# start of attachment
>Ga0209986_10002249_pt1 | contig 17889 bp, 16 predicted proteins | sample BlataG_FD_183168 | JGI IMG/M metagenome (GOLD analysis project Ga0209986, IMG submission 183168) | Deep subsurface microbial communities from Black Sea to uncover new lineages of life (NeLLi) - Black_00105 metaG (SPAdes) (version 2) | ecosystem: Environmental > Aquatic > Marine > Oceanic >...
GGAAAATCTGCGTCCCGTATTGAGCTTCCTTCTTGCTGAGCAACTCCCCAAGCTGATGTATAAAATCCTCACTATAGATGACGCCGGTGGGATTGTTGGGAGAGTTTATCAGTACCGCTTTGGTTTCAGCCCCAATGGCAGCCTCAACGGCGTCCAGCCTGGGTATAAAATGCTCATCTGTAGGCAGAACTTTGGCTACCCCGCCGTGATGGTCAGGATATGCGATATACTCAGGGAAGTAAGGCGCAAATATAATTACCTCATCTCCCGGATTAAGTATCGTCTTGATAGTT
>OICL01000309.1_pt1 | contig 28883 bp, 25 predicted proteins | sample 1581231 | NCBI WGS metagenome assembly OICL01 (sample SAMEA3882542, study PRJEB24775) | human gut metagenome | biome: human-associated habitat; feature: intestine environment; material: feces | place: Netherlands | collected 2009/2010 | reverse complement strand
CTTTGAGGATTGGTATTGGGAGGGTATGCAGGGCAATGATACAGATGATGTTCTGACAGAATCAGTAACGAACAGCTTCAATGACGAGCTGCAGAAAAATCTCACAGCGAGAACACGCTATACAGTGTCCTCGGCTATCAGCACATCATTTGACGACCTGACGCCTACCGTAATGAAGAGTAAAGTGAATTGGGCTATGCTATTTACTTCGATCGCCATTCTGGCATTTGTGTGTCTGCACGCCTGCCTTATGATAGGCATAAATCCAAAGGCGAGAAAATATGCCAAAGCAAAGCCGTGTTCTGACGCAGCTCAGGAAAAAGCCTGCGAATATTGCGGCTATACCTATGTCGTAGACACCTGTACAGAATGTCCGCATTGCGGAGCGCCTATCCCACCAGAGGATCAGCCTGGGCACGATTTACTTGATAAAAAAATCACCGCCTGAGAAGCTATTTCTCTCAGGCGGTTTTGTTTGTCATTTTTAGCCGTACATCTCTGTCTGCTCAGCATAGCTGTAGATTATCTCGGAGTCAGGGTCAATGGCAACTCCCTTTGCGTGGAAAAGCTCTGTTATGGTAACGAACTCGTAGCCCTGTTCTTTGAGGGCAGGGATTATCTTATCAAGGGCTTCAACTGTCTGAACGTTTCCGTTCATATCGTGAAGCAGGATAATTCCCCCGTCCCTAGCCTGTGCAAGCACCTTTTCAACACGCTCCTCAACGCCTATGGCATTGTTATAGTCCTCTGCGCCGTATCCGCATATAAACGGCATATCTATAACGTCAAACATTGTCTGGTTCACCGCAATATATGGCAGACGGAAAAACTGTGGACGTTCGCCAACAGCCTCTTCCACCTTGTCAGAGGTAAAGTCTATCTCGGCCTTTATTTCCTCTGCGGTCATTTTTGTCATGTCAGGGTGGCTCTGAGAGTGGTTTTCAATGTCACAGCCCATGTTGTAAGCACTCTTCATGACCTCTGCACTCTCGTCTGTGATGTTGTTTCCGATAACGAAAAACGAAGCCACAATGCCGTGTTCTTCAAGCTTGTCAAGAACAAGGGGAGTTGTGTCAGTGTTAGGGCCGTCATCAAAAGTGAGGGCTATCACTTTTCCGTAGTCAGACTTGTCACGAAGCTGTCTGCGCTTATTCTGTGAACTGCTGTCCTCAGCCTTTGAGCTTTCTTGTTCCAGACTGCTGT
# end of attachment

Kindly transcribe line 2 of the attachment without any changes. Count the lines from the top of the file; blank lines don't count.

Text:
GGAAAATCTGCGTCCCGTATTGAGCTTCCTTCTTGCTGAGCAACTCCCCAAGCTGATGTATAAAATCCTCACTATAGATGACGCCGGTGGGATTGTTGGGAGAGTTTATCAGTACCGCTTTGGTTTCAGCCCCAATGGCAGCCTCAACGGCGTCCAGCCTGGGTATAAAATGCTCATCTGTAGGCAGAACTTTGGCTACCCCGCCGTGATGGTCAGGATATGCGATATACTCAGGGAAGTAAGGCGCAAATATAATTACCTCATCTCCCGGATTAAGTATCGTCTTGATAGTT